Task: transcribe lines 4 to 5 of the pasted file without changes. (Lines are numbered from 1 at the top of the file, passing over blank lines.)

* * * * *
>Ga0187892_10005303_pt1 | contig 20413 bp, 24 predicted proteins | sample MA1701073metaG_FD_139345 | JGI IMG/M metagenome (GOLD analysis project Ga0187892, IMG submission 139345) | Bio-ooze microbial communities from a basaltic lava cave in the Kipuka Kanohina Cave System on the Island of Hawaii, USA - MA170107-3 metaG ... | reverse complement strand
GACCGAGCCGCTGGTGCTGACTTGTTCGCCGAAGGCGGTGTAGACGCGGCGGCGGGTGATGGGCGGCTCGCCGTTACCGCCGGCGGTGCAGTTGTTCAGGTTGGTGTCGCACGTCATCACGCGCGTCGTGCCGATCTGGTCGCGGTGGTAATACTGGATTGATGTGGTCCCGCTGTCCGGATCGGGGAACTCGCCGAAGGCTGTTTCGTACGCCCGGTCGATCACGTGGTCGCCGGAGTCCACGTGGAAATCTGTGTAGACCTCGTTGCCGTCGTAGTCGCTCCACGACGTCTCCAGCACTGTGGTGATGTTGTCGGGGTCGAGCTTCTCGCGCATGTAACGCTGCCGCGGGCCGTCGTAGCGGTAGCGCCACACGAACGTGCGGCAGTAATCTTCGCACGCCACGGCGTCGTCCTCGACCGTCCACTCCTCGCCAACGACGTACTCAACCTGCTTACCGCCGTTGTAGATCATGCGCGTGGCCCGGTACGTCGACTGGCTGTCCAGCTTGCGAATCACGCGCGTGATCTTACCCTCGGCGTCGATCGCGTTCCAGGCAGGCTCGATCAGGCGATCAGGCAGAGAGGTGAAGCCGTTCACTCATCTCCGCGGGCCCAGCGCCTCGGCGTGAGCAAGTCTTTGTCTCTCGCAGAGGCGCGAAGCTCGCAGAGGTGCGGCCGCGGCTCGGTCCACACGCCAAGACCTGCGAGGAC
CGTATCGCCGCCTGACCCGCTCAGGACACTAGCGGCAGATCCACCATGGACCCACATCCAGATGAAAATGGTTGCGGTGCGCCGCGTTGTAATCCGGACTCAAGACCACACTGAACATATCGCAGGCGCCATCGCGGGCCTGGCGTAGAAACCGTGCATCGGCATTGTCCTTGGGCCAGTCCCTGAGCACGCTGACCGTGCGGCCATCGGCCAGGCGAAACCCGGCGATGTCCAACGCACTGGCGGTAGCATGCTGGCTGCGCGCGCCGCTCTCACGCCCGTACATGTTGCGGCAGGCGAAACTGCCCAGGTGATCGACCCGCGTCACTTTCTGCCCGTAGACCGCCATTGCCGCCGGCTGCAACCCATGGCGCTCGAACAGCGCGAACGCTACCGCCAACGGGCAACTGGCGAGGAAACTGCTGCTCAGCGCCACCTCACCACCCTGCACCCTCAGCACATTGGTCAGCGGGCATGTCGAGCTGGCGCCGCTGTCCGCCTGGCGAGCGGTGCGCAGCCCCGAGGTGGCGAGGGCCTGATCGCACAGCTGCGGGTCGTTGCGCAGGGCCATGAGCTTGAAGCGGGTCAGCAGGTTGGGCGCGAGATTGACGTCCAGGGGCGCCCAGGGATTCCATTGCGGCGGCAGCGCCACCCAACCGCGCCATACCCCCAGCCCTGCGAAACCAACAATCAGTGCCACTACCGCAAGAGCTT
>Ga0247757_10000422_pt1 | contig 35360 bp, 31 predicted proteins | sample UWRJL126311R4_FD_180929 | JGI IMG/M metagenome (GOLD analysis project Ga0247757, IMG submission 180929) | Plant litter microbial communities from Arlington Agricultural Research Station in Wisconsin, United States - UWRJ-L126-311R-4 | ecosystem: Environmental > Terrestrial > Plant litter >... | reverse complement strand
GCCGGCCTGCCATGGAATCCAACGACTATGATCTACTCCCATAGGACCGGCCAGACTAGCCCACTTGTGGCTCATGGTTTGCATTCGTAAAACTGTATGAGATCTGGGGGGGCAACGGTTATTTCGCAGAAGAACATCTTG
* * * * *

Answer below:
>Ga0247757_10000422_pt1 | contig 35360 bp, 31 predicted proteins | sample UWRJL126311R4_FD_180929 | JGI IMG/M metagenome (GOLD analysis project Ga0247757, IMG submission 180929) | Plant litter microbial communities from Arlington Agricultural Research Station in Wisconsin, United States - UWRJ-L126-311R-4 | ecosystem: Environmental > Terrestrial > Plant litter >... | reverse complement strand
GCCGGCCTGCCATGGAATCCAACGACTATGATCTACTCCCATAGGACCGGCCAGACTAGCCCACTTGTGGCTCATGGTTTGCATTCGTAAAACTGTATGAGATCTGGGGGGGCAACGGTTATTTCGCAGAAGAACATCTTG